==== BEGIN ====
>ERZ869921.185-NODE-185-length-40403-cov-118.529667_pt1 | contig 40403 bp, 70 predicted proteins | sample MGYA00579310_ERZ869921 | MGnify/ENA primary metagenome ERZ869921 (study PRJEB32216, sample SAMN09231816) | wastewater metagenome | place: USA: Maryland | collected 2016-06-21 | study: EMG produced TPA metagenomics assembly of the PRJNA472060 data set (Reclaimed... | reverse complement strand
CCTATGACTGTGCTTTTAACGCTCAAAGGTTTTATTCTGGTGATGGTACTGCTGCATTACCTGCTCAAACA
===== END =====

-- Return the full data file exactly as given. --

>ERZ869921.185-NODE-185-length-40403-cov-118.529667_pt1 | contig 40403 bp, 70 predicted proteins | sample MGYA00579310_ERZ869921 | MGnify/ENA primary metagenome ERZ869921 (study PRJEB32216, sample SAMN09231816) | wastewater metagenome | place: USA: Maryland | collected 2016-06-21 | study: EMG produced TPA metagenomics assembly of the PRJNA472060 data set (Reclaimed... | reverse complement strand
CCTATGACTGTGCTTTTAACGCTCAAAGGTTTTATTCTGGTGATGGTACTGCTGCATTACCTGCTCAAACA